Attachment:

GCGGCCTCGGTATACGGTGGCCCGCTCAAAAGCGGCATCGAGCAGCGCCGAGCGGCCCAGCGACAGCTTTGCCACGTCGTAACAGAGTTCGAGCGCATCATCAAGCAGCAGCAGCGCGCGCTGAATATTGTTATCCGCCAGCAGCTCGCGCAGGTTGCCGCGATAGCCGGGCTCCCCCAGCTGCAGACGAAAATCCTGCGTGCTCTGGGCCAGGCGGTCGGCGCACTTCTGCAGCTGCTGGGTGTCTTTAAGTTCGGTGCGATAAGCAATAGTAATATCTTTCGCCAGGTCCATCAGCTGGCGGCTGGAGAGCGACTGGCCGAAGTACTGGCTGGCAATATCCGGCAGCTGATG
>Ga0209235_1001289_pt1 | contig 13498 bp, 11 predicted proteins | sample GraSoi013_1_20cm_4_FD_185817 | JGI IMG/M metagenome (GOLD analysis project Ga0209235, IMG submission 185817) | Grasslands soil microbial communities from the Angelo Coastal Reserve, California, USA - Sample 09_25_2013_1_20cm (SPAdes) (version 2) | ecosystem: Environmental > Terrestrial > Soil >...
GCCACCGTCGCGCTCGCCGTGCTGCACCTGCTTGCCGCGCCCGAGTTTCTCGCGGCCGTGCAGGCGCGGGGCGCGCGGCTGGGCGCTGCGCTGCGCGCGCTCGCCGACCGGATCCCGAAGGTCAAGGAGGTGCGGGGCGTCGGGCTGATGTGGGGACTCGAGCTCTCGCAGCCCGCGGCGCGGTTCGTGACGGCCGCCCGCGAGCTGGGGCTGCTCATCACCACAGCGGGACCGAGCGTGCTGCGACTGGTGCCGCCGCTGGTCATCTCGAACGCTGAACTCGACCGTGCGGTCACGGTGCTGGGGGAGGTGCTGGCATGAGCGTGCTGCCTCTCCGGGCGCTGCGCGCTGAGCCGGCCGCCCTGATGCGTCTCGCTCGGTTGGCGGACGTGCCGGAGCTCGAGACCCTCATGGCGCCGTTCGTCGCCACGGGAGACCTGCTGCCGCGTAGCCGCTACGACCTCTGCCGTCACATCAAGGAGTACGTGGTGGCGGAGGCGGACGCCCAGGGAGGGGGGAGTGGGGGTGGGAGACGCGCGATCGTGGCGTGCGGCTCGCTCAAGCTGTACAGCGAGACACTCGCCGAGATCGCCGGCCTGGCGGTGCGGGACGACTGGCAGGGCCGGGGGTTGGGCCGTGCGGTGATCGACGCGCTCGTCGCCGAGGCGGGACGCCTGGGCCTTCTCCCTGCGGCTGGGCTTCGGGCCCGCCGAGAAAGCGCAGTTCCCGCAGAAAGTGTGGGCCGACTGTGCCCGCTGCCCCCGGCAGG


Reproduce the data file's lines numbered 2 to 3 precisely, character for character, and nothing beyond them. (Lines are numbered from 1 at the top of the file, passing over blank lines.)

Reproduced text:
>Ga0209235_1001289_pt1 | contig 13498 bp, 11 predicted proteins | sample GraSoi013_1_20cm_4_FD_185817 | JGI IMG/M metagenome (GOLD analysis project Ga0209235, IMG submission 185817) | Grasslands soil microbial communities from the Angelo Coastal Reserve, California, USA - Sample 09_25_2013_1_20cm (SPAdes) (version 2) | ecosystem: Environmental > Terrestrial > Soil >...
GCCACCGTCGCGCTCGCCGTGCTGCACCTGCTTGCCGCGCCCGAGTTTCTCGCGGCCGTGCAGGCGCGGGGCGCGCGGCTGGGCGCTGCGCTGCGCGCGCTCGCCGACCGGATCCCGAAGGTCAAGGAGGTGCGGGGCGTCGGGCTGATGTGGGGACTCGAGCTCTCGCAGCCCGCGGCGCGGTTCGTGACGGCCGCCCGCGAGCTGGGGCTGCTCATCACCACAGCGGGACCGAGCGTGCTGCGACTGGTGCCGCCGCTGGTCATCTCGAACGCTGAACTCGACCGTGCGGTCACGGTGCTGGGGGAGGTGCTGGCATGAGCGTGCTGCCTCTCCGGGCGCTGCGCGCTGAGCCGGCCGCCCTGATGCGTCTCGCTCGGTTGGCGGACGTGCCGGAGCTCGAGACCCTCATGGCGCCGTTCGTCGCCACGGGAGACCTGCTGCCGCGTAGCCGCTACGACCTCTGCCGTCACATCAAGGAGTACGTGGTGGCGGAGGCGGACGCCCAGGGAGGGGGGAGTGGGGGTGGGAGACGCGCGATCGTGGCGTGCGGCTCGCTCAAGCTGTACAGCGAGACACTCGCCGAGATCGCCGGCCTGGCGGTGCGGGACGACTGGCAGGGCCGGGGGTTGGGCCGTGCGGTGATCGACGCGCTCGTCGCCGAGGCGGGACGCCTGGGCCTTCTCCCTGCGGCTGGGCTTCGGGCCCGCCGAGAAAGCGCAGTTCCCGCAGAAAGTGTGGGCCGACTGTGCCCGCTGCCCCCGGCAGG